ICC/MC Authority is the regulatory or operating authority granted by the Federal Motor Carrier Safety Administration (FMCSA). Carriers must obtain and maintain this authority to stay compliant and legally engage in interstate commerce.   


14. Interstate Trucking 


Interstate trucking is the transport of goods by commercial trucks across state lines.  


15. Intrastate Trucking 


Intrastate trucking is the transportation of goods within a single state. It differs from interstate trucking in that the movement of cargo only occurs within the borders of a state. 

16. Loss Run Report 


A loss run report is a record of the losses or claims filed under an insurance policy. It shows the full history of claims and their related costs. 


17. Medical Payments (MedPay) Insurance 


Medical payments (MedPay) insurance covers medical expenses resulting from car accident injuries. MedPay kicks in no matter who is at fault for the incident. It is an optional coverage that can be added to your existing policy.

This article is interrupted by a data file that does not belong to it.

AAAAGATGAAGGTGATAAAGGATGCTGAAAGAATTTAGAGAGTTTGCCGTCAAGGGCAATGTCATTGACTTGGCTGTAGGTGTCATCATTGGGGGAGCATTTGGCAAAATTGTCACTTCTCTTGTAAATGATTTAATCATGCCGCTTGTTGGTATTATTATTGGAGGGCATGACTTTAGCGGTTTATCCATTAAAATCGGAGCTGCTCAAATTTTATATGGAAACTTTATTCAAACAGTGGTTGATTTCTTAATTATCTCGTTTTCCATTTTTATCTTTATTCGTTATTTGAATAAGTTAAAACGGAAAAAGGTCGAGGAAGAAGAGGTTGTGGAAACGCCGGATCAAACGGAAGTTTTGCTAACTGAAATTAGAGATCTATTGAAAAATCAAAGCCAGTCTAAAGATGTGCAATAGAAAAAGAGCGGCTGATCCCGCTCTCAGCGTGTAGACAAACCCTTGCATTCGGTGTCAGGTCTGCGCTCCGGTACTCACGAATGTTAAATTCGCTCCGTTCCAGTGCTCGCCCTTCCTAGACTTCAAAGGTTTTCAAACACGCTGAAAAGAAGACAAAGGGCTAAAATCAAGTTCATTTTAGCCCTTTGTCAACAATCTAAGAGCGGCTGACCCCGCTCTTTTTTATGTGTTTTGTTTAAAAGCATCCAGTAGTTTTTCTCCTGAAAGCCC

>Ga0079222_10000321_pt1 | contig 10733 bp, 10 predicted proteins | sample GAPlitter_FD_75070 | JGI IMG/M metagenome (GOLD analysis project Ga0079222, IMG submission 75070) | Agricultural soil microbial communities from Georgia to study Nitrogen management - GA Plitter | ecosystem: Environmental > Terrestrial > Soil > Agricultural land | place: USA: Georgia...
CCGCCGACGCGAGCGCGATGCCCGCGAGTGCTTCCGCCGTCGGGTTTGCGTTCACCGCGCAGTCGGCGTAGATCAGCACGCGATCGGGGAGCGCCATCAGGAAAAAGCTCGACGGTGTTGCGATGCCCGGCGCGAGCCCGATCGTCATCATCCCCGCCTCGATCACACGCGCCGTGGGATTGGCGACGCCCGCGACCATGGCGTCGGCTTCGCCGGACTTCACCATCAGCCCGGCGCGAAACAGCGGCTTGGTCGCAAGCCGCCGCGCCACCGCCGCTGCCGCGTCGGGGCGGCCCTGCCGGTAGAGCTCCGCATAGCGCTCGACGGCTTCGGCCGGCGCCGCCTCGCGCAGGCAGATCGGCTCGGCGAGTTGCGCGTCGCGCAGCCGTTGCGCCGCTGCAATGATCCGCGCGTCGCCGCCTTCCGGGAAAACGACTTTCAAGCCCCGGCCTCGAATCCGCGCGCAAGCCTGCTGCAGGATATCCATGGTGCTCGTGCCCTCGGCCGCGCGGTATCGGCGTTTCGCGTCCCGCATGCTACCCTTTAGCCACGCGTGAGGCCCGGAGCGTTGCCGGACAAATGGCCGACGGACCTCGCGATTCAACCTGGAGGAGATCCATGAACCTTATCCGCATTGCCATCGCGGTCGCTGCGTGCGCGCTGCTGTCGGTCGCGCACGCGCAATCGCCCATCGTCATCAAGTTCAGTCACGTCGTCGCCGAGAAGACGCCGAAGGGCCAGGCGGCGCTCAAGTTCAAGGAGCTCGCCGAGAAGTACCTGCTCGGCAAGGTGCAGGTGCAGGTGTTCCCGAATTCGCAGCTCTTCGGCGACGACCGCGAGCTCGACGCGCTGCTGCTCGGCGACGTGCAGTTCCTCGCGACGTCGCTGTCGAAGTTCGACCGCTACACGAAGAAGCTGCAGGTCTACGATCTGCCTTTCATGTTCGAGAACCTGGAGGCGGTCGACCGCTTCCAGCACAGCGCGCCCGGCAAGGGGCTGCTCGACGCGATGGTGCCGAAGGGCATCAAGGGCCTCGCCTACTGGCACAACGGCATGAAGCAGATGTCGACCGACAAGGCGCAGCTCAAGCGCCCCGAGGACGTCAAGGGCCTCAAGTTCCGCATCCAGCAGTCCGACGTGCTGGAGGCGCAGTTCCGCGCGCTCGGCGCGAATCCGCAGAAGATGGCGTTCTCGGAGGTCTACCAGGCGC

18. Motor Truck Cargo Insurance 


Motor truck cargo insurance is a type of insurance coverage that protects goods or cargo being transported by commercial trucks. In the event that cargo is lost or damaged, motor truck cargo insurance provides financial reimbursement to the trucking company or owner-operator.  


This form of insurance is also referred to as cargo insurance or motor cargo insurance. 


19. On-Hook Towing Insurance


On-hook towing insurance is a type of insurance that covers businesses or individuals that provide towing services. It protects vehicles that are in the care, custody, or control of the tow truck operator.  


This form of insurance is also referred to as tow truck insurance or tow cargo insurance.  


20. Owner-Operator 


An owner-operator is an individual who owns and operates their own trucking business.  


21. Physical Damage Insurance 


Physical damage insurance is a type of insurance that covers the physical damage or loss of a commercial vehicle. It covers any damage resulting from collision, theft, vandalism, and other common incidents.   


22. Premium 


A premium is the amount of money a business or individual must pay to an insurance company in exchange for coverage. It is the cost to purchase and keep an insurance policy. 


23. Primary Liability Insurance